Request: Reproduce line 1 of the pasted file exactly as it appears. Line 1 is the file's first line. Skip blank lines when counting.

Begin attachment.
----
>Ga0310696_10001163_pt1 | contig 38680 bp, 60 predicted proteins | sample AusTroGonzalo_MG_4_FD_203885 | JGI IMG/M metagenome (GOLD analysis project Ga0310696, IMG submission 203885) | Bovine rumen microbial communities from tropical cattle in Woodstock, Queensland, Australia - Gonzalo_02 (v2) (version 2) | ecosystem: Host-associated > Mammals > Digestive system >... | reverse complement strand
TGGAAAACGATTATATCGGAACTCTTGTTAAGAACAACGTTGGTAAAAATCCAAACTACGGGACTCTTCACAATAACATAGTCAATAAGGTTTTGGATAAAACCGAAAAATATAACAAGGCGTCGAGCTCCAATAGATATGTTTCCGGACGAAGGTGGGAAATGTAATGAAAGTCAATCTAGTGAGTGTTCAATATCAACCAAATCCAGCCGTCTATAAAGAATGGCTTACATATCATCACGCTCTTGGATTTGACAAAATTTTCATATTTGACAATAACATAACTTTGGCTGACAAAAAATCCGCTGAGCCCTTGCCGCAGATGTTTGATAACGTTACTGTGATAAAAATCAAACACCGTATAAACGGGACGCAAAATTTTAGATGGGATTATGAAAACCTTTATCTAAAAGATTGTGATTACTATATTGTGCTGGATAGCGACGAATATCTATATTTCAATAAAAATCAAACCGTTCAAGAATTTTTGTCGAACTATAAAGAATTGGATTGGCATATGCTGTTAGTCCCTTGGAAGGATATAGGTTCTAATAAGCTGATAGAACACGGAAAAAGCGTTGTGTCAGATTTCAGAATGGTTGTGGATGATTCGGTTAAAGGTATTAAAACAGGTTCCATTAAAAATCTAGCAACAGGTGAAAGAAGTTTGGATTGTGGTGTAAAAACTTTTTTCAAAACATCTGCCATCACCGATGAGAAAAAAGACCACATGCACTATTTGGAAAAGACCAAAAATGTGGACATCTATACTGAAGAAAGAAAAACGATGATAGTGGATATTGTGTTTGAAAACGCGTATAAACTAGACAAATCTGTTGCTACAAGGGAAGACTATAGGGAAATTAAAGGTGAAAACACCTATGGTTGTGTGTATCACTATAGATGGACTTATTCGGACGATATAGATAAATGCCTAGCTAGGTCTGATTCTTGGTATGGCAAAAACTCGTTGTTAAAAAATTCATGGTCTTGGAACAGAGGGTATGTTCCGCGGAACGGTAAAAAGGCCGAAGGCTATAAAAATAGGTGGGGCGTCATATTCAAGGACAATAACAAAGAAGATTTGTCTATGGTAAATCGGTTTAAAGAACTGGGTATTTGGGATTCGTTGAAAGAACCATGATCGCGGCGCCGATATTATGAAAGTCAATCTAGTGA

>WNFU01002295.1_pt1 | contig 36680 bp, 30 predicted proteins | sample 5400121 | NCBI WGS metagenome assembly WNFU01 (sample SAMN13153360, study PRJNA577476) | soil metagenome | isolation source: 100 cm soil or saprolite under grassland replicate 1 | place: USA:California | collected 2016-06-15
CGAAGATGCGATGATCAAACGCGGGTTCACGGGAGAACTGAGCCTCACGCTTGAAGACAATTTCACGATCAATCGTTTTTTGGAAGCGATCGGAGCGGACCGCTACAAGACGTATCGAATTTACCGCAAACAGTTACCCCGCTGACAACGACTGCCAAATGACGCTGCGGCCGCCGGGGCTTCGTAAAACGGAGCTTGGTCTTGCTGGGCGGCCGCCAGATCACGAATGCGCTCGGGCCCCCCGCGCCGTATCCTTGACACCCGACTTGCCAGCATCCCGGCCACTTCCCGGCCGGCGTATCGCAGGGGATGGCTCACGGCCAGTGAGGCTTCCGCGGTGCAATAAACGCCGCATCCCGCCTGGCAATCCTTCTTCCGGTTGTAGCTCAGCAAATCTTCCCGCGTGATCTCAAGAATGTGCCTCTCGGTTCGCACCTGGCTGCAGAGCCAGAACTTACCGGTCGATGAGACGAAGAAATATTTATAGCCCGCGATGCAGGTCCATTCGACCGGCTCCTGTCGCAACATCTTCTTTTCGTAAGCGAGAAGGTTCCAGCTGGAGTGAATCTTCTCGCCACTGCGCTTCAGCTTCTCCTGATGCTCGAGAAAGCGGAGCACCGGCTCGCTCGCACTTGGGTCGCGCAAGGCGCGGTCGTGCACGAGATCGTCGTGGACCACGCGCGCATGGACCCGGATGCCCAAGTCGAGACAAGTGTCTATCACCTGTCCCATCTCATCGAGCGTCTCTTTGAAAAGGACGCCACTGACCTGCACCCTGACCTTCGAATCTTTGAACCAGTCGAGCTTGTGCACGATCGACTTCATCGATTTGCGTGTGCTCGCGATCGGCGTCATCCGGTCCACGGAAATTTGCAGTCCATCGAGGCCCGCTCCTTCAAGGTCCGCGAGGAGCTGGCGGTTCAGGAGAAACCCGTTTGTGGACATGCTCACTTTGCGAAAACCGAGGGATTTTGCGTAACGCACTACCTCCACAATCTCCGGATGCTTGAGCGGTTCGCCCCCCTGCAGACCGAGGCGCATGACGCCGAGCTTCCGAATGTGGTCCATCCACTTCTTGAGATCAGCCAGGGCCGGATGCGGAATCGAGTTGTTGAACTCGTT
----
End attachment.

>Ga0310696_10001163_pt1 | contig 38680 bp, 60 predicted proteins | sample AusTroGonzalo_MG_4_FD_203885 | JGI IMG/M metagenome (GOLD analysis project Ga0310696, IMG submission 203885) | Bovine rumen microbial communities from tropical cattle in Woodstock, Queensland, Australia - Gonzalo_02 (v2) (version 2) | ecosystem: Host-associated > Mammals > Digestive system >... | reverse complement strand